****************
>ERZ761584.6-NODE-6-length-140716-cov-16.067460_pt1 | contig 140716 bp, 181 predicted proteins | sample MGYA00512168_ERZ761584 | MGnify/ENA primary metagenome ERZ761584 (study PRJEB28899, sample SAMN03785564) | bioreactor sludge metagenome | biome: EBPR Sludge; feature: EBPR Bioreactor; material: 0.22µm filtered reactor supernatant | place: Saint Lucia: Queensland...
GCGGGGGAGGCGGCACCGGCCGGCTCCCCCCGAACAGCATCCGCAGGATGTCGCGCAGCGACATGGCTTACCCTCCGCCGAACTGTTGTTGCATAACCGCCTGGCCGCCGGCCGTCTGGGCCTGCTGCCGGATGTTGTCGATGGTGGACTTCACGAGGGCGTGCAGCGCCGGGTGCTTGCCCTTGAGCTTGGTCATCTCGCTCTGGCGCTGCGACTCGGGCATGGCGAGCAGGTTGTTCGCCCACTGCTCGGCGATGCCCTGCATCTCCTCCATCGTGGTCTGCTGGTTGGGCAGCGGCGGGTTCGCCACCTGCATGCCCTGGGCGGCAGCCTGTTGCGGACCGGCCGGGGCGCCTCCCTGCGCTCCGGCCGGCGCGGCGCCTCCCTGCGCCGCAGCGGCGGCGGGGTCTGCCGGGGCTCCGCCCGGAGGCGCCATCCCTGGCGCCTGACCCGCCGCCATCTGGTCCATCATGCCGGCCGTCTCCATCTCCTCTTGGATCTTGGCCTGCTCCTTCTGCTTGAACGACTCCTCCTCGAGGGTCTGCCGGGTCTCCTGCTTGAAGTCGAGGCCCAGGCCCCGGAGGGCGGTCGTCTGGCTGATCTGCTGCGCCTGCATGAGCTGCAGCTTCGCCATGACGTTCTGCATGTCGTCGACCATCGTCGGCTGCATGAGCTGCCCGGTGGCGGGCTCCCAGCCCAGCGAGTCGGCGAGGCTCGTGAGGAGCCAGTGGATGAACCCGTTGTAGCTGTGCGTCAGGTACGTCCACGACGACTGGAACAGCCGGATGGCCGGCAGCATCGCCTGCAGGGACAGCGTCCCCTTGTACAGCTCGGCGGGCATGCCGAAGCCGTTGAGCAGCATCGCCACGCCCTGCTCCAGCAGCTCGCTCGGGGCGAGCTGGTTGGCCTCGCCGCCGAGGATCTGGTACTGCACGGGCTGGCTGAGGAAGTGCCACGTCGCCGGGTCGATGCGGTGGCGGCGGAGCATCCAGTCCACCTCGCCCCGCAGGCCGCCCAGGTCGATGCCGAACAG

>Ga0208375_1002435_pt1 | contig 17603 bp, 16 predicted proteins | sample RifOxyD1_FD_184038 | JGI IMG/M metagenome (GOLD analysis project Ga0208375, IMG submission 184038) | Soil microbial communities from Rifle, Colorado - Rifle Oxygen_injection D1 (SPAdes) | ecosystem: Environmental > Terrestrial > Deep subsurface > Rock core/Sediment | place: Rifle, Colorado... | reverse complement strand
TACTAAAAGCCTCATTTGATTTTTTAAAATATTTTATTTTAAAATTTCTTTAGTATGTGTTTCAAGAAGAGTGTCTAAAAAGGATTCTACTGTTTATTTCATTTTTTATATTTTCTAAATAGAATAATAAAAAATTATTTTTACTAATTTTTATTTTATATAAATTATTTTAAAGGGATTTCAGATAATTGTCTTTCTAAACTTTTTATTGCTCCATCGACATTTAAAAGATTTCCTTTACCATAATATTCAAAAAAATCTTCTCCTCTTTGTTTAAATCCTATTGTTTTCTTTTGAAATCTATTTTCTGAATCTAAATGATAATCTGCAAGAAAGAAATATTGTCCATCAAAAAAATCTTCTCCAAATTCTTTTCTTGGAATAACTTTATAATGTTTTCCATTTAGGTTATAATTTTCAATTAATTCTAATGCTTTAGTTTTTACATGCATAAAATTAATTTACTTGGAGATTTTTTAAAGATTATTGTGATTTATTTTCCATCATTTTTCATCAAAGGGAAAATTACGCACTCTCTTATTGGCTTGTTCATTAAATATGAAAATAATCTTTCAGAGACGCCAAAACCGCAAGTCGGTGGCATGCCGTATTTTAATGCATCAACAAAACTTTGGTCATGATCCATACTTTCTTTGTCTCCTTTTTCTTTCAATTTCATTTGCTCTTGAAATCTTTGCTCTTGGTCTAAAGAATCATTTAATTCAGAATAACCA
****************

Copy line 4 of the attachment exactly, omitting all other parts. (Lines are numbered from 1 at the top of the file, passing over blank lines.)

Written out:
TACTAAAAGCCTCATTTGATTTTTTAAAATATTTTATTTTAAAATTTCTTTAGTATGTGTTTCAAGAAGAGTGTCTAAAAAGGATTCTACTGTTTATTTCATTTTTTATATTTTCTAAATAGAATAATAAAAAATTATTTTTACTAATTTTTATTTTATATAAATTATTTTAAAGGGATTTCAGATAATTGTCTTTCTAAACTTTTTATTGCTCCATCGACATTTAAAAGATTTCCTTTACCATAATATTCAAAAAAATCTTCTCCTCTTTGTTTAAATCCTATTGTTTTCTTTTGAAATCTATTTTCTGAATCTAAATGATAATCTGCAAGAAAGAAATATTGTCCATCAAAAAAATCTTCTCCAAATTCTTTTCTTGGAATAACTTTATAATGTTTTCCATTTAGGTTATAATTTTCAATTAATTCTAATGCTTTAGTTTTTACATGCATAAAATTAATTTACTTGGAGATTTTTTAAAGATTATTGTGATTTATTTTCCATCATTTTTCATCAAAGGGAAAATTACGCACTCTCTTATTGGCTTGTTCATTAAATATGAAAATAATCTTTCAGAGACGCCAAAACCGCAAGTCGGTGGCATGCCGTATTTTAATGCATCAACAAAACTTTGGTCATGATCCATACTTTCTTTGTCTCCTTTTTCTTTCAATTTCATTTGCTCTTGAAATCTTTGCTCTTGGTCTAAAGAATCATTTAATTCAGAATAACCA